Panel: Mobile payments misunderstood in U.S.
Panel of payment industry leaders cites lack of understanding as one obstacle to greater mobile phone payment systems adoption in the United States.
SAN FRANCISCO--The media are responsible, in part, for the lack of greater adoption of mobile payment systems in the United States, a panel of payment leaders said here Thursday at the fall 2008 CTIA.
"I think the media, because they don't understand the technology, and consumers, because they don't understand the technology, have created a hysteria around this," said Barry McCarthy, president of Mobile Solutions for First Data. "I think it's entirely unfounded."
Contactless payment systems use near field communication (NFC), an extension of the ISO 14443 proximity-card standard that allows mobile devices to use short-range high-frequency wireless communication between devices. A consumer might, for example, hold an NFC-enabled mobile device near an NFC-enabled point of sale (POS) to wirelessly debit a person's bank account to complete a sales transaction. Or a person might hold an NFC-enabled mobile device near a smart tag embedded in a poster to gain additional information about a product or a service.
In SouthEast Asia and Europe, mobile devices are already being used as electronic wallets. Adoption of mobile payments in the United States has so far been hampered, other members of panel agreed, by a lack of retail adoption. They did, however, cite increasing use with public transit systems and within Quick Service Restaurants.
"I don't think it's necessarily about people being concerned about security as it is understanding just exactly what it is, how it works, and the security that is present there," McCarthy said. "(Security is) an excuse that a merchant might throw out" not to adopt contactless POS equipment today.
James Anderson, a vice president at MasterCard Worldwide, said his company had surveyed consumers on this topic for a few years and found that the security of the new contactless cards was not an issue with consumers in part because of the brand associated with the card, what he called the "brand promise." Anderson said any controversy around security is just "our good friends in the media needing things to write about."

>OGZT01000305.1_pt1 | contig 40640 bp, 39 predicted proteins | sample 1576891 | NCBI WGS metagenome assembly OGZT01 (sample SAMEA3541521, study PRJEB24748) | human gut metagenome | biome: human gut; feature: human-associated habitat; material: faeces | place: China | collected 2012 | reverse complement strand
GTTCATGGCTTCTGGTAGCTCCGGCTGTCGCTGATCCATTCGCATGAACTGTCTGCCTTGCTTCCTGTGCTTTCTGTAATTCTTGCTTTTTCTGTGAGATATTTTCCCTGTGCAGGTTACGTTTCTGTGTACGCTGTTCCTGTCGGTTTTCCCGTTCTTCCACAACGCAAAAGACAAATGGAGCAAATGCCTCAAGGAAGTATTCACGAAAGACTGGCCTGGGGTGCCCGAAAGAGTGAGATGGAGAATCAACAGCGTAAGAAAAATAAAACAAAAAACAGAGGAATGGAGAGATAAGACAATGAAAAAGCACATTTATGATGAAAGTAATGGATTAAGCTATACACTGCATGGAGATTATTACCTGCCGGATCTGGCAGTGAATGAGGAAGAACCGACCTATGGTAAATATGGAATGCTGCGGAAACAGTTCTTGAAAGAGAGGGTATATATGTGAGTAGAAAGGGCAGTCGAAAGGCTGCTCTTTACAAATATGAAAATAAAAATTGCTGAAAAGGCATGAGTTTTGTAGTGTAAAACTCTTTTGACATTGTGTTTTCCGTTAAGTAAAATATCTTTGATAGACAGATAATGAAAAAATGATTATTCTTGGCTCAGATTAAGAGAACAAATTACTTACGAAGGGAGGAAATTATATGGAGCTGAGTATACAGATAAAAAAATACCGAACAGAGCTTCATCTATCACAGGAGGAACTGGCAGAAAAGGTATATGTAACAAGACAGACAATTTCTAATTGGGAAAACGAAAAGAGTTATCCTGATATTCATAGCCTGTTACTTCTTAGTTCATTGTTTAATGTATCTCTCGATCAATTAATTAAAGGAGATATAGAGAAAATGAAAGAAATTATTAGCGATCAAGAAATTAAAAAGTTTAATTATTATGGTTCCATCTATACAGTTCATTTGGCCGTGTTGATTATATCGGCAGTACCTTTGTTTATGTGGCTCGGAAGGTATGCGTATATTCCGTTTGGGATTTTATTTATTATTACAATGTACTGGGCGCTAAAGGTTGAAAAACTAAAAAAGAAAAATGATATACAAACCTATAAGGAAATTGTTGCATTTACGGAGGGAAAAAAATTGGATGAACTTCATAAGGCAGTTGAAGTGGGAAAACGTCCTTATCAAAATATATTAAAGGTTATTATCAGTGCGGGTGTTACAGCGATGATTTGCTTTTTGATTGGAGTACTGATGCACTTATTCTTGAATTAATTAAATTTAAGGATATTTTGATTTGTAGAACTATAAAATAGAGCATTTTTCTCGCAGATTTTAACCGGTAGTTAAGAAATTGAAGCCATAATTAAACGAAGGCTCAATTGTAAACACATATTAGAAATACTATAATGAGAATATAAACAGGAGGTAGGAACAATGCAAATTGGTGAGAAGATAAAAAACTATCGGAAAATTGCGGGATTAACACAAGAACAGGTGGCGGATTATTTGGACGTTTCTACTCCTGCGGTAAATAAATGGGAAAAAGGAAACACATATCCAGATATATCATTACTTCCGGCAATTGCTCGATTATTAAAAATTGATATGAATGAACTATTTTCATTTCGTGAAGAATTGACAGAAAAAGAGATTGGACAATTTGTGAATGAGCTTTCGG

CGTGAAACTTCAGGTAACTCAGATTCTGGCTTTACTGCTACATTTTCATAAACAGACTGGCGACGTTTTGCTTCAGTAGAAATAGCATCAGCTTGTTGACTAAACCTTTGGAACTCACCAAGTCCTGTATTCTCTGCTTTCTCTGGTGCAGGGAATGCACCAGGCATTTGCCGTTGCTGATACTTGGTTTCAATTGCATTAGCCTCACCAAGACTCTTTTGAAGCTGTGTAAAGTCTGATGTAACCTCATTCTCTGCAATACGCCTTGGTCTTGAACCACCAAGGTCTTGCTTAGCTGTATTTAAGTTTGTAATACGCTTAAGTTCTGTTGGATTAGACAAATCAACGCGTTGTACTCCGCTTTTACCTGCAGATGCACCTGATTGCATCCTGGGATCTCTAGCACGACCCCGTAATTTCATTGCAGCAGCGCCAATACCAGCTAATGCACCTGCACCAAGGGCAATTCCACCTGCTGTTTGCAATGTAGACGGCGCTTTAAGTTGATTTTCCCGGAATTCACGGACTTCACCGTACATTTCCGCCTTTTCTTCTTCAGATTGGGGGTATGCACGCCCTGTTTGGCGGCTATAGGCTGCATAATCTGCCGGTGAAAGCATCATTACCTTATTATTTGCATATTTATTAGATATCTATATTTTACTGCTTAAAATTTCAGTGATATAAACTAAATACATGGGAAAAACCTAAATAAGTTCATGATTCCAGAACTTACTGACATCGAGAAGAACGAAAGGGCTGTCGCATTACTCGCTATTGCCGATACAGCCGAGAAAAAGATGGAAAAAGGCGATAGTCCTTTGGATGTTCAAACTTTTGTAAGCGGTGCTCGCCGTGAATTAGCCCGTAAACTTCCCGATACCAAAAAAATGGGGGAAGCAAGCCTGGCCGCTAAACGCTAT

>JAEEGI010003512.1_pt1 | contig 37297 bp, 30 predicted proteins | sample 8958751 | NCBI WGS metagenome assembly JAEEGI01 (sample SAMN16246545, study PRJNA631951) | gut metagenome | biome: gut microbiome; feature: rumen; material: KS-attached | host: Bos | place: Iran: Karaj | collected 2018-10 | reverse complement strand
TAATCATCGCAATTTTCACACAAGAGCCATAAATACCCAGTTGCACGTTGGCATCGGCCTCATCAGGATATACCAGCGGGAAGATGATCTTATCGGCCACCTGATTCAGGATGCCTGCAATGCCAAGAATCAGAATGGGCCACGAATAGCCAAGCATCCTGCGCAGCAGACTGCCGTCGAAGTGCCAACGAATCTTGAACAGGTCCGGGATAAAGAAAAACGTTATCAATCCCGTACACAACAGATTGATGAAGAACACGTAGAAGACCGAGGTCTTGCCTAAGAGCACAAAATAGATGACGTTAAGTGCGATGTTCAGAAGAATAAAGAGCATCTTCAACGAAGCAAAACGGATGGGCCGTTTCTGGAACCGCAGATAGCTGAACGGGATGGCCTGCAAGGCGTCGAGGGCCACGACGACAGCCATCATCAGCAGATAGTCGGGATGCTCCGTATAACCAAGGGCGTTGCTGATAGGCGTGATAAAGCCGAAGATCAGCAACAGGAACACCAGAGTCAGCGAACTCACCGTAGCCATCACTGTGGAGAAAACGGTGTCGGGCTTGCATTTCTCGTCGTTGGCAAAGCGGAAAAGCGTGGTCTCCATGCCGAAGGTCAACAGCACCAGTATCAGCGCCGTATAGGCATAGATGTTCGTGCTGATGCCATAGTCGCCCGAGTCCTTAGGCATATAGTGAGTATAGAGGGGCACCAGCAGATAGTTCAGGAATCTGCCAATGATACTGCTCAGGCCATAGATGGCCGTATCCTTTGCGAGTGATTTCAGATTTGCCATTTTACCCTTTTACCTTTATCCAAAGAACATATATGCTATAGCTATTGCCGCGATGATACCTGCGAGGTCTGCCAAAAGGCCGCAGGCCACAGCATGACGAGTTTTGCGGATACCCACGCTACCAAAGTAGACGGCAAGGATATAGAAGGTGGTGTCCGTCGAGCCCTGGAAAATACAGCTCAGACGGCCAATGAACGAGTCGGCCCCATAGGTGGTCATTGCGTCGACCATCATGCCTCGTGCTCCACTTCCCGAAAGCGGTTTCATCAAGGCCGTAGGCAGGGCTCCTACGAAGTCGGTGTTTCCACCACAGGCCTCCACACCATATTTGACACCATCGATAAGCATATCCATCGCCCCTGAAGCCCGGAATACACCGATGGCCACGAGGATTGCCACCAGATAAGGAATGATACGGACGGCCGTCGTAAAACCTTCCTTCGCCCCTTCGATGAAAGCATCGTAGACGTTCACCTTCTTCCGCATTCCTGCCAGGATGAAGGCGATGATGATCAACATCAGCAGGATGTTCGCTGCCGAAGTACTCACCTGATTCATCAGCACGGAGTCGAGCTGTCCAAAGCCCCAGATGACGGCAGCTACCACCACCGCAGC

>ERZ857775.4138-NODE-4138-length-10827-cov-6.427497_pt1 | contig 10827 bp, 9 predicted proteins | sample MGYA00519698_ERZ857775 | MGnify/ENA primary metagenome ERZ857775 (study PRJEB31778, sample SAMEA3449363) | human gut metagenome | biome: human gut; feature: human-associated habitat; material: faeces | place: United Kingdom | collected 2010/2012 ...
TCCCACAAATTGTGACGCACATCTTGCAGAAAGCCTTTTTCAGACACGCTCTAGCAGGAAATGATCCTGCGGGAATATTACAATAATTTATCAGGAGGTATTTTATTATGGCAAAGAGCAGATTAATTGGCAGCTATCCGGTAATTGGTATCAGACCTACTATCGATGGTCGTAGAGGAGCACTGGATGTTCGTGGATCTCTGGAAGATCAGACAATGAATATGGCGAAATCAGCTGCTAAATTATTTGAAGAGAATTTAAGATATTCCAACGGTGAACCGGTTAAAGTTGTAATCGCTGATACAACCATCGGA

Spencer White, director of Mobile Financial Services for AT&T, argued that NFC was more secure than magnetic stripe cards. He said handling the physical credit card can expose the account number, but mobile NFC exchanges can be secured with one-time token exchanges or PIN codes. "We believe that we can demonstrate, that we can communicate quite effectively that mobile is a more secure solution in general," White said.
White cited two recent test cases in which AT&T equipped customers with NFC-payment-system-enabled mobile phones, and after a short expose they tended to feel more secure by using it. "Mobile has a great story to tell around security, but it's a story that has to be told. It's not intuitive," White said.
Howard Gefen, director of External Payment Services for Amazon.com, agreed. "There's a lot of uncertainty around a new payment system. Customers don't always know what's going to happen so they focus on the unknown, and security is an easy one to go wrong," he said. Gefen said that Amazon's mobile service includes the ability to get callbacks as confirmation, but that after a few purchases, most consumers were confident enough to start turning off that feature.
The panelists agreed that the brand promise would be the primary driving force. For example, knowing that MasterCard, AT&T, and Amazon all guaranteed the user's purchase would be secure tended to win over reluctant customers in the end.